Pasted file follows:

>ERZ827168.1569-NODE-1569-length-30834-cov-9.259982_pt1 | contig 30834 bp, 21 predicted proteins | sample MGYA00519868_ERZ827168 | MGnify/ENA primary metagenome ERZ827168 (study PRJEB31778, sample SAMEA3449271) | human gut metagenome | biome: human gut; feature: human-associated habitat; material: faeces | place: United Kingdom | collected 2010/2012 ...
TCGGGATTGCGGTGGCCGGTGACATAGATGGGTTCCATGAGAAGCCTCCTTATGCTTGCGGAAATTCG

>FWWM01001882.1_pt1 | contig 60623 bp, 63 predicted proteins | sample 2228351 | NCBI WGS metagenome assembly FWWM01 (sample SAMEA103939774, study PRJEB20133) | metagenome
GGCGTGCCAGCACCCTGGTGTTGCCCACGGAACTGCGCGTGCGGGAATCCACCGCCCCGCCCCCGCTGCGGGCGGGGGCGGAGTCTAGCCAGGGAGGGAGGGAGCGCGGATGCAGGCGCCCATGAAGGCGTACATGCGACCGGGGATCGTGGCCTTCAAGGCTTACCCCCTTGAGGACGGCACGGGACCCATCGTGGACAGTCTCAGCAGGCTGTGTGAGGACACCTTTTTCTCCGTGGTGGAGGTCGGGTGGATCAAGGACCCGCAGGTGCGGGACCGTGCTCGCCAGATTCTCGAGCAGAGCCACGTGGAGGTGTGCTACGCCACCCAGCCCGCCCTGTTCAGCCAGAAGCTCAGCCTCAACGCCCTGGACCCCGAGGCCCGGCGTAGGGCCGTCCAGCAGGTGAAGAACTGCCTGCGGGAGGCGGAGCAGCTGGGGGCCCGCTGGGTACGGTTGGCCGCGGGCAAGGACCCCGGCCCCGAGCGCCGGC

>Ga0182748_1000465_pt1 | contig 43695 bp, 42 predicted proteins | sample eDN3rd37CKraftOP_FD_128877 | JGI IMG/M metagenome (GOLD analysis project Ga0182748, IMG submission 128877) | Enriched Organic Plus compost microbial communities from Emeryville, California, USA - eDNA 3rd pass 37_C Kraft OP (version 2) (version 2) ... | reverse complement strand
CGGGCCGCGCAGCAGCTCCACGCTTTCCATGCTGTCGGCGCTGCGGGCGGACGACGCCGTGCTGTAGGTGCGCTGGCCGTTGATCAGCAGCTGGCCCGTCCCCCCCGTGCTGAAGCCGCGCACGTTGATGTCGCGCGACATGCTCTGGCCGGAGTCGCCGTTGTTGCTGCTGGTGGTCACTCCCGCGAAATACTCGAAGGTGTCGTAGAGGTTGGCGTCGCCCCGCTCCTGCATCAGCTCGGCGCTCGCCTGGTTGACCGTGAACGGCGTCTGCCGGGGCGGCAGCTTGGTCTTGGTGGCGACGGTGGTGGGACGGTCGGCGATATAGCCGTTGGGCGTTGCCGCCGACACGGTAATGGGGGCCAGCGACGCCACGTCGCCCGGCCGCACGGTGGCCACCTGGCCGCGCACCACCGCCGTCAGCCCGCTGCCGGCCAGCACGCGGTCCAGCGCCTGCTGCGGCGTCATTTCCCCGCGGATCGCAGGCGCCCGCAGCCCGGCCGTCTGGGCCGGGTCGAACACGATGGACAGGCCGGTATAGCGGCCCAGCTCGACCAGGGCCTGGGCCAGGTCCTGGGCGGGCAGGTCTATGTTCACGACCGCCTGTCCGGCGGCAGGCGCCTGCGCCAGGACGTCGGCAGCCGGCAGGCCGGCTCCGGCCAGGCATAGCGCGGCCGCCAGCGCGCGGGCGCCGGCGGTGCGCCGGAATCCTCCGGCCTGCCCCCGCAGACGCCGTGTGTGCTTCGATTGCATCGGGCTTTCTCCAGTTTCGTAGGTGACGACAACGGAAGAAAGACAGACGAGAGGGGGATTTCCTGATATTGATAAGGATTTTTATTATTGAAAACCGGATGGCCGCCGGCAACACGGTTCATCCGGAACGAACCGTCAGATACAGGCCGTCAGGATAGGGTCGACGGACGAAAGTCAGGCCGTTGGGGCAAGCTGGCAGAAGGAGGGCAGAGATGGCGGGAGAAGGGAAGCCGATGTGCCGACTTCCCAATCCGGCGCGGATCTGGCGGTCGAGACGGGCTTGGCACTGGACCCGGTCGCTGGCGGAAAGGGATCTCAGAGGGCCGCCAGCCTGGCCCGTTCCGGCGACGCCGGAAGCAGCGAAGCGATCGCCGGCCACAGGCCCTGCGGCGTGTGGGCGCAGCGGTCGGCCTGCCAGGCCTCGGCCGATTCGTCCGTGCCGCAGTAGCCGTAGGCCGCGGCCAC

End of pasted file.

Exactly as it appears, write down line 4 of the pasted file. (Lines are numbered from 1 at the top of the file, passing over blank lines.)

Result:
GGCGTGCCAGCACCCTGGTGTTGCCCACGGAACTGCGCGTGCGGGAATCCACCGCCCCGCCCCCGCTGCGGGCGGGGGCGGAGTCTAGCCAGGGAGGGAGGGAGCGCGGATGCAGGCGCCCATGAAGGCGTACATGCGACCGGGGATCGTGGCCTTCAAGGCTTACCCCCTTGAGGACGGCACGGGACCCATCGTGGACAGTCTCAGCAGGCTGTGTGAGGACACCTTTTTCTCCGTGGTGGAGGTCGGGTGGATCAAGGACCCGCAGGTGCGGGACCGTGCTCGCCAGATTCTCGAGCAGAGCCACGTGGAGGTGTGCTACGCCACCCAGCCCGCCCTGTTCAGCCAGAAGCTCAGCCTCAACGCCCTGGACCCCGAGGCCCGGCGTAGGGCCGTCCAGCAGGTGAAGAACTGCCTGCGGGAGGCGGAGCAGCTGGGGGCCCGCTGGGTACGGTTGGCCGCGGGCAAGGACCCCGGCCCCGAGCGCCGGC